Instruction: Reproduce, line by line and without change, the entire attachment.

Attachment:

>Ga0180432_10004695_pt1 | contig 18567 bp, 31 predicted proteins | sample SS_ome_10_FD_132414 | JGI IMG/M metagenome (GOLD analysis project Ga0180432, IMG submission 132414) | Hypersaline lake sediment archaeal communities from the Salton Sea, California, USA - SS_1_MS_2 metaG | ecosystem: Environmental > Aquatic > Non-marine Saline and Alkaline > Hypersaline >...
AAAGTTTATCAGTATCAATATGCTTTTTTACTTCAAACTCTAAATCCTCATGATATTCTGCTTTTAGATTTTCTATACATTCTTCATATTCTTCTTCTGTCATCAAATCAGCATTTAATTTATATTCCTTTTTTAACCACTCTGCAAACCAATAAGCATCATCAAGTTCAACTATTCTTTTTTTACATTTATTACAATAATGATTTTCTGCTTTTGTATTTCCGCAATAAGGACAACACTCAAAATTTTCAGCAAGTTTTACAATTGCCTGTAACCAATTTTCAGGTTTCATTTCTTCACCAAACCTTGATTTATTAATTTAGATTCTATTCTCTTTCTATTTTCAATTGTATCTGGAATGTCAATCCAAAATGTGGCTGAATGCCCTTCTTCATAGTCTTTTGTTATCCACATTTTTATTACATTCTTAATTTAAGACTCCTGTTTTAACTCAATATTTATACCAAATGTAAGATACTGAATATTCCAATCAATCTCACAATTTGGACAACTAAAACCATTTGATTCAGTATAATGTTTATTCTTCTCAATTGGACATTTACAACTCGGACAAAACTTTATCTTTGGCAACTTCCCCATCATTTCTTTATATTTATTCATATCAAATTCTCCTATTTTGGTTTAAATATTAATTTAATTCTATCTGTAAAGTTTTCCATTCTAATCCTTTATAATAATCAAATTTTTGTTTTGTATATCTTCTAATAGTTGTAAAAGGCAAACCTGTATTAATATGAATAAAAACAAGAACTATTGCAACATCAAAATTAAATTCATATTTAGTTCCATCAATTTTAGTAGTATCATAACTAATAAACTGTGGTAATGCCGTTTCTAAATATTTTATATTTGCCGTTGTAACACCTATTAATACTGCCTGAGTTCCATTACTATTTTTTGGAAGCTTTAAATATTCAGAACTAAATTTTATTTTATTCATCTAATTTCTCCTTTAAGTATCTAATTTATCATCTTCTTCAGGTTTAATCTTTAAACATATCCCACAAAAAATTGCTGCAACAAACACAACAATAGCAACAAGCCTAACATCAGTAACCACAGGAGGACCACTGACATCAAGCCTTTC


>Ga0180432_10004695_pt1 | contig 18567 bp, 31 predicted proteins | sample SS_ome_10_FD_132414 | JGI IMG/M metagenome (GOLD analysis project Ga0180432, IMG submission 132414) | Hypersaline lake sediment archaeal communities from the Salton Sea, California, USA - SS_1_MS_2 metaG | ecosystem: Environmental > Aquatic > Non-marine Saline and Alkaline > Hypersaline >...
AAAGTTTATCAGTATCAATATGCTTTTTTACTTCAAACTCTAAATCCTCATGATATTCTGCTTTTAGATTTTCTATACATTCTTCATATTCTTCTTCTGTCATCAAATCAGCATTTAATTTATATTCCTTTTTTAACCACTCTGCAAACCAATAAGCATCATCAAGTTCAACTATTCTTTTTTTACATTTATTACAATAATGATTTTCTGCTTTTGTATTTCCGCAATAAGGACAACACTCAAAATTTTCAGCAAGTTTTACAATTGCCTGTAACCAATTTTCAGGTTTCATTTCTTCACCAAACCTTGATTTATTAATTTAGATTCTATTCTCTTTCTATTTTCAATTGTATCTGGAATGTCAATCCAAAATGTGGCTGAATGCCCTTCTTCATAGTCTTTTGTTATCCACATTTTTATTACATTCTTAATTTAAGACTCCTGTTTTAACTCAATATTTATACCAAATGTAAGATACTGAATATTCCAATCAATCTCACAATTTGGACAACTAAAACCATTTGATTCAGTATAATGTTTATTCTTCTCAATTGGACATTTACAACTCGGACAAAACTTTATCTTTGGCAACTTCCCCATCATTTCTTTATATTTATTCATATCAAATTCTCCTATTTTGGTTTAAATATTAATTTAATTCTATCTGTAAAGTTTTCCATTCTAATCCTTTATAATAATCAAATTTTTGTTTTGTATATCTTCTAATAGTTGTAAAAGGCAAACCTGTATTAATATGAATAAAAACAAGAACTATTGCAACATCAAAATTAAATTCATATTTAGTTCCATCAATTTTAGTAGTATCATAACTAATAAACTGTGGTAATGCCGTTTCTAAATATTTTATATTTGCCGTTGTAACACCTATTAATACTGCCTGAGTTCCATTACTATTTTTTGGAAGCTTTAAATATTCAGAACTAAATTTTATTTTATTCATCTAATTTCTCCTTTAAGTATCTAATTTATCATCTTCTTCAGGTTTAATCTTTAAACATATCCCACAAAAAATTGCTGCAACAAACACAACAATAGCAACAAGCCTAACATCAGTAACCACAGGAGGACCACTGACATCAAGCCTTTC